Having worked together for many years in different roles, Gus Filgate & Paul Miller embarked on a new adventure as co-directors in 2010. We catch up with the duo on their first short film Florette which won huge praise on the YDA shortlist this year; a black comedy that draws its inspiration from their own influences in the weird and wonderful world of stop-frame animation. You can see the full-length version on the YDA dvd of the shortlist.
Where did the idea to make this film come from?
Paul: The idea to make an animation came from a conversation Gus and I had about wanting to make a film for ourselves, I’d just come off a job that involved a lot of animation where day by day I took on the roll of lead animator. It was a foody job and I was moaning about the fact the food looked terrible compared to the stuff that Gus shoots. We just thought it would be fun to make something.
Gus told me about a shoot he did once which was a super close up of a strange mushroom which looked like a woman in a dress. I came back with a rough storyboard about dancing vegetables being hacked to bits by knives. It was a bit of a homage to Jan Svankmajer really, a bit gritty and old school.
You have worked together for 10 years in a different capacity, how did the dynamic change working together this time?
Gus: After we had done a few 3am finishes, and after our beards grew a bit and we started to smell, Paul and I learned telepathy, so that by the end we were like one person (who is quite smelly).
Paul: I thought we worked together really well right from the beginning; Gus is naturally quite a collaborative director I think, so the switch to co-directing felt really easy. We both had a very similar idea of what kind of film we wanted to make and we both enjoyed the freedom of not having a client so it was all just good fun.
Did you enjoy using stop animation as you havenʼt done too much of it before and itʼs quite a long film?
Gus: Animation is a mixture of problem solving, tedium, discipline and attention to detail. It is excruciatingly slow and painful. Yet somehow it is exiting and creative and a real buzz. This tiny little film took such a huge amount of time and effort to make, yet I have to say I loved every moment.
Paul: Yeah the animation was fun, it is total control over every frame. It suits control freaks like me and Gus. We got better and better at it as the filming went along. Strangely the longer it went on the less we would cut corners and we would spend even more time doing a shot. There is a huge amount of prep in each shot… the rigging, the photography, the lighting and then the mapping out of the action. When you get to taking that first shot it’s quite exciting hearing the shutter go.
Did you use any techniques youʼve never used before?
Gus: Yes. With animation, techniques become utterly crazy.
It takes you into some very strange places like trying to invent a stretchy ruler to help with smooth acceleration, like having to theorise about how an elegant sexy female broccoli might walk down a staircase, like persuading our regular film crew to be a herd of panicked vegetables whilst on lunch break so we could study them, like having to learn the ʻscriptʼ for each of eight or nine pieces of veg and stick to it over the nine hours it might take to execute a single shot.
Paul: All of it was new to us. We had some great fun with some exceptional lenses like the Excellence and the Probe for getting some of the shots. With the animation we used a technique called Go Motion for the knives to give them that smooth swishy feel. It’s very different to how the vegetables moved and it created a massive logistical problem in terms of rigging. The knives were hung off a magnetic board over the set that enabled them to swim around wherever we wanted allowing us to shoot the Go Motion.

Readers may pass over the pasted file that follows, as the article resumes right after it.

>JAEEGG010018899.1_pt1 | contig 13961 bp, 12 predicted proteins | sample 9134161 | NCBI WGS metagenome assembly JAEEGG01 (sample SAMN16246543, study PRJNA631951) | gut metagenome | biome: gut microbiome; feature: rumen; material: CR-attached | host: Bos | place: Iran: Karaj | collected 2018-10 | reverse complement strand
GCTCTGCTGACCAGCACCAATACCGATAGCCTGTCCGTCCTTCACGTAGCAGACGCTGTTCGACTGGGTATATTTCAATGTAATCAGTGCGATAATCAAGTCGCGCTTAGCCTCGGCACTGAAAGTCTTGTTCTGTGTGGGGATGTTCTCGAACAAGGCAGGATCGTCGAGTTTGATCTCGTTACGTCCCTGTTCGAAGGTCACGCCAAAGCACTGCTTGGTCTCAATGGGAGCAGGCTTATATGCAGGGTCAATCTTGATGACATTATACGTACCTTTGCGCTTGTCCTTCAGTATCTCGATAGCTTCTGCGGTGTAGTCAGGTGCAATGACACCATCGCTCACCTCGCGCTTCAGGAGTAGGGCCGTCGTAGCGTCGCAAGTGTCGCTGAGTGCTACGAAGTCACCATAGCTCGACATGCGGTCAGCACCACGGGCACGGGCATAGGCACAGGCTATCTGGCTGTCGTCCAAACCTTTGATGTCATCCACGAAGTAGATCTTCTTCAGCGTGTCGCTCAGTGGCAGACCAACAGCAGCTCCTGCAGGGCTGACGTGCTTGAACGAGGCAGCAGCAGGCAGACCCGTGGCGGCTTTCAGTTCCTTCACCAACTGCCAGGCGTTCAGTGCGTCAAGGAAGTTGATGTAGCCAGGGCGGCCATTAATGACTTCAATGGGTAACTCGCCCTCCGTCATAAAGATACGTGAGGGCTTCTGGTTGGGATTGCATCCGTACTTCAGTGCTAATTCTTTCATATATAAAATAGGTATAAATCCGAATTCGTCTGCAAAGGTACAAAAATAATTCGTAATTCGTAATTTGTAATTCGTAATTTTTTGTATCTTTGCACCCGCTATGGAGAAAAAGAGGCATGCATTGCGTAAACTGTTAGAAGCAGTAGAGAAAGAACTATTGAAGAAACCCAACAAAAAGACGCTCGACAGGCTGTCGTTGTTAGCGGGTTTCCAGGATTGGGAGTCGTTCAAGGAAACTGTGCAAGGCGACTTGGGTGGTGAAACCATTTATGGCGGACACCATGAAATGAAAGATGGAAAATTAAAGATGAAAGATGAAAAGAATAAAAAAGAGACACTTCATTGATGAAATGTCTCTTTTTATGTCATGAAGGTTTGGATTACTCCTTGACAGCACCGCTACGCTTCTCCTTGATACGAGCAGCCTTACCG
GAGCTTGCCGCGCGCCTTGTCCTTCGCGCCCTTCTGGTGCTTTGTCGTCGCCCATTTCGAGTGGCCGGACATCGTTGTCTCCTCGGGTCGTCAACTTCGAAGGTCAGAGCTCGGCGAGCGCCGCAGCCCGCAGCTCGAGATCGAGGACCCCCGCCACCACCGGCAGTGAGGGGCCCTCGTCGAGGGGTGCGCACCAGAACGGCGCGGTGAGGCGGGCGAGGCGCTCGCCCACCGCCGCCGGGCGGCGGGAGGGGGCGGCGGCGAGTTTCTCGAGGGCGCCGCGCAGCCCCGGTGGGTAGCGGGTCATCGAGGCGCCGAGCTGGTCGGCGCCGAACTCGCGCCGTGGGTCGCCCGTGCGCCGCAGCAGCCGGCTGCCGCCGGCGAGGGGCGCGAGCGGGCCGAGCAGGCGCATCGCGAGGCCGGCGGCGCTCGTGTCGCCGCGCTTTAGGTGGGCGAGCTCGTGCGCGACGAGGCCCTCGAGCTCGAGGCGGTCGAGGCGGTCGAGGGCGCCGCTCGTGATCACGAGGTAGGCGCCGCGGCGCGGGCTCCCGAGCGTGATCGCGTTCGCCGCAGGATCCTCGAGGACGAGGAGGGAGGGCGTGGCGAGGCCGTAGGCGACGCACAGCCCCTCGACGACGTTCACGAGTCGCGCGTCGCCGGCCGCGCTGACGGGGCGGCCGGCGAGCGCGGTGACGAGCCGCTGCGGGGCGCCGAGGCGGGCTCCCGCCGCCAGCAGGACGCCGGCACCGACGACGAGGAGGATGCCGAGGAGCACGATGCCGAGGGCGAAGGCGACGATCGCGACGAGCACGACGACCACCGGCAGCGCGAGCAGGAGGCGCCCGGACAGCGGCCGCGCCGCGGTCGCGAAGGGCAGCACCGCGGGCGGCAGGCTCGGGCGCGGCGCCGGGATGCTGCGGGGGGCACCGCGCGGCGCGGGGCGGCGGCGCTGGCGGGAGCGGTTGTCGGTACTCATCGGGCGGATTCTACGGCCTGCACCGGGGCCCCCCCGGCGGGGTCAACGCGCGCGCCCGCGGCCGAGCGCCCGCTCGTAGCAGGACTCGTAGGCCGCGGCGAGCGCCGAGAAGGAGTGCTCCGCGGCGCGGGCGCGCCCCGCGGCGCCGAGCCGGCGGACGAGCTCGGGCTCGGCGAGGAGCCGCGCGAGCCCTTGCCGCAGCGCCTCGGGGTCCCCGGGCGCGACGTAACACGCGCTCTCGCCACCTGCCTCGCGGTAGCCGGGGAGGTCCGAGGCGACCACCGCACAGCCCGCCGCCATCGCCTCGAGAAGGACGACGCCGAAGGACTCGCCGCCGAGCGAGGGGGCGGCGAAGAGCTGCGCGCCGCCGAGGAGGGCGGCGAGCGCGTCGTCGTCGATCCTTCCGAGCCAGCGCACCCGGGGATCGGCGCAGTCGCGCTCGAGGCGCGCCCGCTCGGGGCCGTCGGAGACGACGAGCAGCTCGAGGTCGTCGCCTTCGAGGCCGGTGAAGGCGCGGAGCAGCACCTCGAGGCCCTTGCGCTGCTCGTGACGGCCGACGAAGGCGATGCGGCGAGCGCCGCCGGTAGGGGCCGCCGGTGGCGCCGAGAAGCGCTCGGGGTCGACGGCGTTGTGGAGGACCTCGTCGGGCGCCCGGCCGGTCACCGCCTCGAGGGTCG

Will you work as a team again or was this a one off? Whatʼs the future of the Florêtte collaboration?
Gus: As our Florêtte film essentially has little purpose this is an interesting question. But it has definitely awakened a love of the proper craft of animation in both of us. Animation we see nowadays is so damn clever, but what we like is the stuff with no CG polish and no virtual-camera 3D drama. There are limitless opportunities for storytelling within old school stop-frame, yet it is largely overlooked in advertising as a medium. More to follow? I hope so.
Paul: Gus and I are both keen to make more films. It’s been great seeing Florêtte do so well in the festivals. I guess it’s a case of clicking with another script.
Any other interesting stories of the shoot?
Gus: It struck me as quite bizarre that our broccoli, our leading lady, did in fact need to be treated just like a leading lady on a standard film set. It was hot, so she had to be kept cool at all times lest she wilt; which meant the moment she was finished in front of camera she had to be laid in a cooling bath with an ice cold cloth over her face, and popped in the fridge for half an hour to recover. That way she would come back on set fresh and perky and ready for action.
And of course she needed a body double… The body double I did NOT fancy, she was a bit yellow and cheesy and definitely limp. Based on this obvious parallel we considered shooting a load of off-set interviews such as vegetables as actors, talking to camera and being bitchy etc. I still kinda wish we had!
Paul: During the shoot we filmed ourselves doing the actions like vegetables for us to analyse frame by frame to see how the action should play out in the animation. Once, on a commercial shoot we were doing we got the entire crew to run around in the garden at lunchtime. Everyone had their own hoola hoop to make them vegetable shaped whilst we chased them with a huge knife cut out of poly. It was hilarious to see how much they all got into it.